Surgical management of RCC ultimately aims to balance numerous considerations with attempts to minimize operative morbidity and decline of renal function. To this end, when technically feasible, NSS has been advocated to maximize preservation of renal parenchyma and avoid the incidence and sequelae of renal function deterioration [19,20,21,22]. In the setting of bilateral renal masses, guidelines favor the performance of bilateral PN when it is technically feasible [10,11,12]. However, there is only a short reference to this simple guideline statement without specific details on how to do it in real clinical practice. For example, in case of the situation that both RN and PN are inevitably needed, it is a dilemma to decide which procedure has to be done first to achieve satisfactory renal function preservation. Nevertheless, using our prospectively collected database, we proved that doing RN first followed by PN sequence would be better in terms of preserving renal function than proceeding in reverse order. According to our multivariate analysis, hypertension and PN followed by RN sequence are commonly independent risk factors for de novo CKD within postoperative 1 year and the entire follow-up period. We also identified evidence in other literature supporting our findings. Krohn et al. have reported that 1 year after donation, the remained kidney manages to compensate up to 70% of renal function before surgery . A plausible explanation is that in the remained kidney, vasodilation and increased renal plasma flow can occur immediately after surgery. These changes, combined with the process of glomerular hypertrophy, can increase glomerular filtration of the remnant kidney by approximately 40% without occurring a concomitant increase in glomerular capillary pressure [24,25,26]. This adaptive hyperfiltration also occurs in older kidney donors, although more modestly than in younger donors . Taner et al. have reported that compensatory hypertrophy and GFR increase can occur in the remaining kidney of medically complex living donors at a comparable rate to those of standard donors . These findings confirmed reassurance for delicately selected medically complex living donors. One study has concluded that RCC is not an independent risk factor for renal function decrease after nephrectomy. RCC patients with few morbidities could have the same deterioration of meanly 30% of kidney function compared with living donors. However, their lower baseline function can result in an increased risk for CKD . These findings imply that patients with RN who have sufficient period to compensate for their renal function until PN can preserve favorable renal function without risk for CKD.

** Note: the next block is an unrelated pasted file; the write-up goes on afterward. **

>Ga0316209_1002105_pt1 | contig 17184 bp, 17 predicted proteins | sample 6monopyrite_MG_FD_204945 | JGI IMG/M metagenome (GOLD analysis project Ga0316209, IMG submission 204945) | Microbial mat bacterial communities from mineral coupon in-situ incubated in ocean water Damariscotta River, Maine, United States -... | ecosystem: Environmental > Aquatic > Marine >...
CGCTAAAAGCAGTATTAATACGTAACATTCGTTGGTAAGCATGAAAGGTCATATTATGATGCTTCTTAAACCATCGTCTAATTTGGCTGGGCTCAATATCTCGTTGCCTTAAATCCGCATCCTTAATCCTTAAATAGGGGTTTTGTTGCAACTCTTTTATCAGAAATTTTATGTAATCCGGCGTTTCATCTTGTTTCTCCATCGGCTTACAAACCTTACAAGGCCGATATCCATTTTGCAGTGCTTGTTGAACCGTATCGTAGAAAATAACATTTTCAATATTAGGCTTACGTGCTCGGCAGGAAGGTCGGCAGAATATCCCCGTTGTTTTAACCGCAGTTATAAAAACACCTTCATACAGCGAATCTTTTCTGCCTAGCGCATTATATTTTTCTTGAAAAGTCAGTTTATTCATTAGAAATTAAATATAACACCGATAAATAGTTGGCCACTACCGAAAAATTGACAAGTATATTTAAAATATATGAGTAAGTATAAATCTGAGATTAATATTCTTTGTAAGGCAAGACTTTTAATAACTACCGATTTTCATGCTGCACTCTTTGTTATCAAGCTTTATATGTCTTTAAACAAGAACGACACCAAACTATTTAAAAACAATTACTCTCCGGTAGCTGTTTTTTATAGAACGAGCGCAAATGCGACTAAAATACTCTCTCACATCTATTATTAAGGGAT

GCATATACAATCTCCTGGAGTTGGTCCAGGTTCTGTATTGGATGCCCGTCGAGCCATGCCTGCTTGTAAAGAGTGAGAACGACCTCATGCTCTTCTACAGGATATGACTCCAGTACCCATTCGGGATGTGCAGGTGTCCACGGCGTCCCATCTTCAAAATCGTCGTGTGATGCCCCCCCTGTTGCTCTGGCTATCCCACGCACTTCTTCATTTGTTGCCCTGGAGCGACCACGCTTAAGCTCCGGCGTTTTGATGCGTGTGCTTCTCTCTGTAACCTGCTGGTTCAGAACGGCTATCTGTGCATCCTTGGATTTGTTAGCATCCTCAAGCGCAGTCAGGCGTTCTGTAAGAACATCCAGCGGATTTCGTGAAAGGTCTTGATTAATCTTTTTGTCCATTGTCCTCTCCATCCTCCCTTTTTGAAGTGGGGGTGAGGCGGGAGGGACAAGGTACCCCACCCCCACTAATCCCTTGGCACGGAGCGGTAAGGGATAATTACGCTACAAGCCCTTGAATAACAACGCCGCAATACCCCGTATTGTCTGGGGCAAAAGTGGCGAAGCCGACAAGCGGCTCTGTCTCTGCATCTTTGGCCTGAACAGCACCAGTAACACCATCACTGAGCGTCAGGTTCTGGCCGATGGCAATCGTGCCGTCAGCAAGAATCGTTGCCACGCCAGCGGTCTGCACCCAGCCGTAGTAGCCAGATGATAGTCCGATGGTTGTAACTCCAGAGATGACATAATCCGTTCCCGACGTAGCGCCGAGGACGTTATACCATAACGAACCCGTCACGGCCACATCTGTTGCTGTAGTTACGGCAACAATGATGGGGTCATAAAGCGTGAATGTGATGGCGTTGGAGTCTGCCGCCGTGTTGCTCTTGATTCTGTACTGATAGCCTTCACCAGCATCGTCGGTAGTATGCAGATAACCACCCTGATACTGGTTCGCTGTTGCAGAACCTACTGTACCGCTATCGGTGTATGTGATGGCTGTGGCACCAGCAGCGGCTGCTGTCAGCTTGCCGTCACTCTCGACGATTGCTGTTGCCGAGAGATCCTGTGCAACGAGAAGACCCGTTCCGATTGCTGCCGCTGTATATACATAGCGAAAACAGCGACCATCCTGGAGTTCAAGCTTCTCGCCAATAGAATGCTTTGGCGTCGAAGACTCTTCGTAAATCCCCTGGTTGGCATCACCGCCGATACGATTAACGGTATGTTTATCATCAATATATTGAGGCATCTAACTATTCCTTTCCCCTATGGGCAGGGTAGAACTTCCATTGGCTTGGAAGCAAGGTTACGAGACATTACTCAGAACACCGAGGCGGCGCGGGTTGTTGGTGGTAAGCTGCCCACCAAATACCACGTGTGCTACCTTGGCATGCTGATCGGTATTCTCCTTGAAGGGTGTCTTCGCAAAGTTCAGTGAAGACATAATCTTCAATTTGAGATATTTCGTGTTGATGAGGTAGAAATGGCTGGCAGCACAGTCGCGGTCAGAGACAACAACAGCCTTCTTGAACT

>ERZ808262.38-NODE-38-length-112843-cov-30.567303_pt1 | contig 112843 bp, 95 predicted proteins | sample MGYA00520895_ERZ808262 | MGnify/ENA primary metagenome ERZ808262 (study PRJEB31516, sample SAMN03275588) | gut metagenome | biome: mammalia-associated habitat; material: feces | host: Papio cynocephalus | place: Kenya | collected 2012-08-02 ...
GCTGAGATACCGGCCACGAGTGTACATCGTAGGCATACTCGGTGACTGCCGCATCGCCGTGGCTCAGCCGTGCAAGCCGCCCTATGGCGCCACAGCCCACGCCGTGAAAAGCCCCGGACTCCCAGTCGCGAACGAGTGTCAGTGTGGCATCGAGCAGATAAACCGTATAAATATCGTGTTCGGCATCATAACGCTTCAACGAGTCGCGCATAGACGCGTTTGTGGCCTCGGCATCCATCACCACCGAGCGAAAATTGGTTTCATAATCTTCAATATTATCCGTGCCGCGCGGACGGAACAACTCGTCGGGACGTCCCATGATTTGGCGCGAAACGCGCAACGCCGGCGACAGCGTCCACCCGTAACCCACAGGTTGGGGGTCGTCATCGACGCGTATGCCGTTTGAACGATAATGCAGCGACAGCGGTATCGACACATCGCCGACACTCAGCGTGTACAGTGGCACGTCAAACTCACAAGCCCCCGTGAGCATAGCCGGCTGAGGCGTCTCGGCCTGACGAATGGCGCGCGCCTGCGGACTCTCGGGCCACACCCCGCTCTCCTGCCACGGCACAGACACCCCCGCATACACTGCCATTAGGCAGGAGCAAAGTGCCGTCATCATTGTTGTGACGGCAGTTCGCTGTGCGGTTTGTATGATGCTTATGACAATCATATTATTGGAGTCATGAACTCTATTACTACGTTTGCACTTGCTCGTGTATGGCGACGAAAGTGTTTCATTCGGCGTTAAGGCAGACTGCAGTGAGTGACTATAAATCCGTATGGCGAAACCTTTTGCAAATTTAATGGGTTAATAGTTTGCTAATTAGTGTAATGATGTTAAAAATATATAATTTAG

PN is generally related to a lower risk of developing clinically significant CKD than RN. Postoperative impairment in kidney function occurs most commonly in the first year after nephrectomy and appears stable over time. Age, Tumor stage, and preoperative kidney function are predictors of incident CKD after kidney cancer operation . Bilateral PN needs more careful consideration compared to ipsilateral PN due to potential additional loss of renal function secondary to bilateral renal ischemia from hemorrhage, hypotension, and prolonged operative time . These challenges have made some surgeons support staged bilateral PN as opposed to simultaneous bilateral PN in a single setting. PN, if performed well, is also a possible choice for larger renal tumors as it generates tolerable surgical morbidity, better renal function preservation, and equivalent cancer control with potential for better long-term survival than RN . Bercz et al. showed acceptable oncological and functional outcomes from 65 patients. They reported significant postoperative renal function deterioration (44.8% eGFR decrease for synchronous (mostly RN → PN) and 30.4% decrease for metachronous tumor (all RN → PN) after the second operation, respectively), but hemodialysis was rarely required. Compared to their results, we showed more eGFR preservation if RN → PN (23.1% decrease) is performed respectively even though their cohort characteristics are slightly different .